here’s an example of a bar with three chords in it: II-V-I in B-flat major; namely C minor 7 for one beat, F7 for one beat and B flat major 7 for one beat (actually two). So what is the function of this seventh bar? Well if we think that we’re in B-flat major – and we really don’t get very far away from it – then D minor 7, a chord built on D, is the third of the chord (scale). So if I used Roman numerals, this is III. So it goes III-VI-II-V-I. And you can think of that as just a longer turnaround really, which is just getting us back to our home key of B flat major.
So you can simply forget about the right scales that go with D minor 7 – as we did with G minor 7, because we’re not actually playing that – and just play B-flat major over all those four chords, because that’s where we’re heading. This is tonal jazz – you may get a couple crunches here and there – but eventually the music will resolve to the tonic. I mean, strictly speaking, D minor 7 with a flat third and flat seventh,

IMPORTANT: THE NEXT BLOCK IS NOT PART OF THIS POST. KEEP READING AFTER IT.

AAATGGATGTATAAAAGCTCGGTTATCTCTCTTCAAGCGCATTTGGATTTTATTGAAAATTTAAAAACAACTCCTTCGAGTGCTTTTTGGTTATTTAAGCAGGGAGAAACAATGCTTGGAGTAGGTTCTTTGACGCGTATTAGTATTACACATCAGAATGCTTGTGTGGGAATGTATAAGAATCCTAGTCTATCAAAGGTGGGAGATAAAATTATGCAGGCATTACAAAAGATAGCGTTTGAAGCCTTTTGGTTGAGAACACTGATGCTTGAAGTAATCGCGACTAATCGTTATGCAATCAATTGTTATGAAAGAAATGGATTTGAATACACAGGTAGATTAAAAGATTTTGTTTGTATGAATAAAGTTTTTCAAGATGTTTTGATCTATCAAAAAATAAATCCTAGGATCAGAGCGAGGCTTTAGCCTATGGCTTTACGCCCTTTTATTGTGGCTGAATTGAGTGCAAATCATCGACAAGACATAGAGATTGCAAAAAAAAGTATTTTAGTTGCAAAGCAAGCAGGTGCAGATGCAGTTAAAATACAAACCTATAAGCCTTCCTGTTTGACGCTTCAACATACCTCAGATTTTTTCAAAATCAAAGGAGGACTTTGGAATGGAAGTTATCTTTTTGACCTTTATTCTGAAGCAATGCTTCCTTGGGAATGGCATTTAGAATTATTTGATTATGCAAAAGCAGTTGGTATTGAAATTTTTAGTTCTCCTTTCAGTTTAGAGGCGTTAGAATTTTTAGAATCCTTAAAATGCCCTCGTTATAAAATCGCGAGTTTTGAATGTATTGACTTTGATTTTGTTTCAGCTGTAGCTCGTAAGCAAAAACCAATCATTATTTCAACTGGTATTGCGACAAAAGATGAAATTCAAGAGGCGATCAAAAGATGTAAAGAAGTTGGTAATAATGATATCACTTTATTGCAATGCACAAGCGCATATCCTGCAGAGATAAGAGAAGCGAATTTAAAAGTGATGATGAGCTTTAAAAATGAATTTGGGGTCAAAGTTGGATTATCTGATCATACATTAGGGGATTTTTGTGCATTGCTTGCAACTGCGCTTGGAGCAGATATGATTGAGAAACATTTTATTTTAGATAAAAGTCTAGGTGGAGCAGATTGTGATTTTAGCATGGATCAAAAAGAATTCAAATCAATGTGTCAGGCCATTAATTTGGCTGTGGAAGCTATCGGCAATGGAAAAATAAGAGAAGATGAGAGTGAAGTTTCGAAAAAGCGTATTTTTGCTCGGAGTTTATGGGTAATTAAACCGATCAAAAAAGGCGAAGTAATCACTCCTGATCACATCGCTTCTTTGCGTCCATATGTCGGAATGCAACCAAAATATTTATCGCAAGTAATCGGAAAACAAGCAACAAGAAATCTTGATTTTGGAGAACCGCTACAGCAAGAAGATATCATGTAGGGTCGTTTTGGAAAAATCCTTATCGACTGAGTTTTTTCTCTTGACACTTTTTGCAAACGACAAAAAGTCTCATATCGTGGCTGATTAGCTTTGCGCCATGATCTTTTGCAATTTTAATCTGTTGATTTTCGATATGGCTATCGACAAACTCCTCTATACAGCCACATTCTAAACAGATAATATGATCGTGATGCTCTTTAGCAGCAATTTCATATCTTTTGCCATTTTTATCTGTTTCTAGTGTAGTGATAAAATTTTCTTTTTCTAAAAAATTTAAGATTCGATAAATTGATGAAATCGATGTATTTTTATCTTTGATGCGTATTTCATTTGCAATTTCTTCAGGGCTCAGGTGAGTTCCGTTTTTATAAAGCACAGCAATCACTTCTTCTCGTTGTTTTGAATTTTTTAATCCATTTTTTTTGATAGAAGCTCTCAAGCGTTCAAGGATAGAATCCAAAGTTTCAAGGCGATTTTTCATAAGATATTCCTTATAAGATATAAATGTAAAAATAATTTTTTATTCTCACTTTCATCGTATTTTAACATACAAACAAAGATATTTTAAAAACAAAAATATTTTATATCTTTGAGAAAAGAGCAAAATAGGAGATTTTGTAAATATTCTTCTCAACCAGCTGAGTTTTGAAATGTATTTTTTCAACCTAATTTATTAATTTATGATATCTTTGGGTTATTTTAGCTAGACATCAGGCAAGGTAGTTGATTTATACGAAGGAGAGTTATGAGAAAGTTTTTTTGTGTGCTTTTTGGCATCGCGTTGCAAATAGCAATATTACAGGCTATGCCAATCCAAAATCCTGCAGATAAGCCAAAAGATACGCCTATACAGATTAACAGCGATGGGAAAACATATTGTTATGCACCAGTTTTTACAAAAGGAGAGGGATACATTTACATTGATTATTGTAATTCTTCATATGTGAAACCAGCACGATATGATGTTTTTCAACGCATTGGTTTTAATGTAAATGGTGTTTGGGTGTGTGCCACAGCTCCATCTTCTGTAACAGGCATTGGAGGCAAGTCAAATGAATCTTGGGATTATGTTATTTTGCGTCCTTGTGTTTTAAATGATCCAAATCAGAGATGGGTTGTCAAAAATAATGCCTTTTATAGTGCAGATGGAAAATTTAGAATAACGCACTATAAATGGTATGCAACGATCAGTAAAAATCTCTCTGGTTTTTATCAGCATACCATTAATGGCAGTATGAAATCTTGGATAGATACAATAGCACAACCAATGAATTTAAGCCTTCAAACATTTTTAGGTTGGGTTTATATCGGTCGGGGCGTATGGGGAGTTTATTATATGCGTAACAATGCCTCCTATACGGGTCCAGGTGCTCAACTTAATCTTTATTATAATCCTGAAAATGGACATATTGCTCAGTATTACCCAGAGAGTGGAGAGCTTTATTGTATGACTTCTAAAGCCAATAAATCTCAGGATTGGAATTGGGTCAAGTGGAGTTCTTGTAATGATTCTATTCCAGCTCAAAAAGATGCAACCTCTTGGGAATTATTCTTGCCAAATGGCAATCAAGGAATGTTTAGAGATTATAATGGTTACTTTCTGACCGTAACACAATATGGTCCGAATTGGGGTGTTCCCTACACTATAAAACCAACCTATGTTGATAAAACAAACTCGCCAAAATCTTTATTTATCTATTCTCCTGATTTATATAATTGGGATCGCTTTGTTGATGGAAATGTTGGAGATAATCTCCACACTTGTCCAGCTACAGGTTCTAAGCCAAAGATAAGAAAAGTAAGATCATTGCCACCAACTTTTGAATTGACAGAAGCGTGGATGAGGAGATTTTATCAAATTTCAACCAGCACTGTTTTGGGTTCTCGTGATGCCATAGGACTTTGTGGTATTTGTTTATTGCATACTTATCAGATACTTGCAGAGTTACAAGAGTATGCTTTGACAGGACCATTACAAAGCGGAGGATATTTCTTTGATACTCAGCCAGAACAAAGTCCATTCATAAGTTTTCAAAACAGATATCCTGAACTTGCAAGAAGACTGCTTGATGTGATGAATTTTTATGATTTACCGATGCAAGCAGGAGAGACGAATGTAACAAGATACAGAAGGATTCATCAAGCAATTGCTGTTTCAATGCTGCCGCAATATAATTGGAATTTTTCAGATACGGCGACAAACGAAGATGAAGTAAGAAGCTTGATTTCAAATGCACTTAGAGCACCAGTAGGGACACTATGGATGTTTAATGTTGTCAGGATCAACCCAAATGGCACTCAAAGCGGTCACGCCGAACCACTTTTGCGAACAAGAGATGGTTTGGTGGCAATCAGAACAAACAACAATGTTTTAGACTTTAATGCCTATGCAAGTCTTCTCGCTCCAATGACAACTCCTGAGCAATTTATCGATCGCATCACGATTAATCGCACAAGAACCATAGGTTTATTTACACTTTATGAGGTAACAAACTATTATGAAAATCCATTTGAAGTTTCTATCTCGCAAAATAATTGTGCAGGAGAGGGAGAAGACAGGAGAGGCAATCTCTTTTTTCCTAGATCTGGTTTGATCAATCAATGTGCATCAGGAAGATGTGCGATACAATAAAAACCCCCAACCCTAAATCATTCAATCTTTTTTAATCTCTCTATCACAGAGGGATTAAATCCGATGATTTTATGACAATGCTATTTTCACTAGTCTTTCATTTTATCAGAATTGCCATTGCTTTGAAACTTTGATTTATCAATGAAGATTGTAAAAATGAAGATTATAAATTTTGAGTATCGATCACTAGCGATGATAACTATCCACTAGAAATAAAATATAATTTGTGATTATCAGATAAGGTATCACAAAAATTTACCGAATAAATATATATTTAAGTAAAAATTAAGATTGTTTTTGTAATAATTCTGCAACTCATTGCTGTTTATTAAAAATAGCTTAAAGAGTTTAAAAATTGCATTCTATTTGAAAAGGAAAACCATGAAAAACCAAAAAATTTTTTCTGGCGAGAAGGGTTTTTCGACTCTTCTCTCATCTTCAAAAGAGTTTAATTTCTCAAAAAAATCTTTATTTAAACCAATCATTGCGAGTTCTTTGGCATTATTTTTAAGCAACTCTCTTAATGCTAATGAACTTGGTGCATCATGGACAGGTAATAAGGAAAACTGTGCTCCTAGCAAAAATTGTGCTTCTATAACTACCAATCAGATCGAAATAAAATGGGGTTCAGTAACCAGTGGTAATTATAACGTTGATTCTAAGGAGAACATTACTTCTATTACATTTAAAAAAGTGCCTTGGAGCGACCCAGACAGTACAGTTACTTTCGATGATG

that’s actually a mode of C major: D Dorian – so B flat is naturalised and E flat is naturalised – so two of the notes don’t agree.
Moreover, we’re going to be playing – when we play D minor 7 – the 9th shape: either the first inversion or the third inversion, and that has an E natural in it, which is obviously not in the scale of B flat major. But, as I say, we’re going to simplify things. We will look at this in more detail again when we look at the “Clock of keys” and understand the function of this chord. Its tonality, by the way – that is whether it’s major or minor –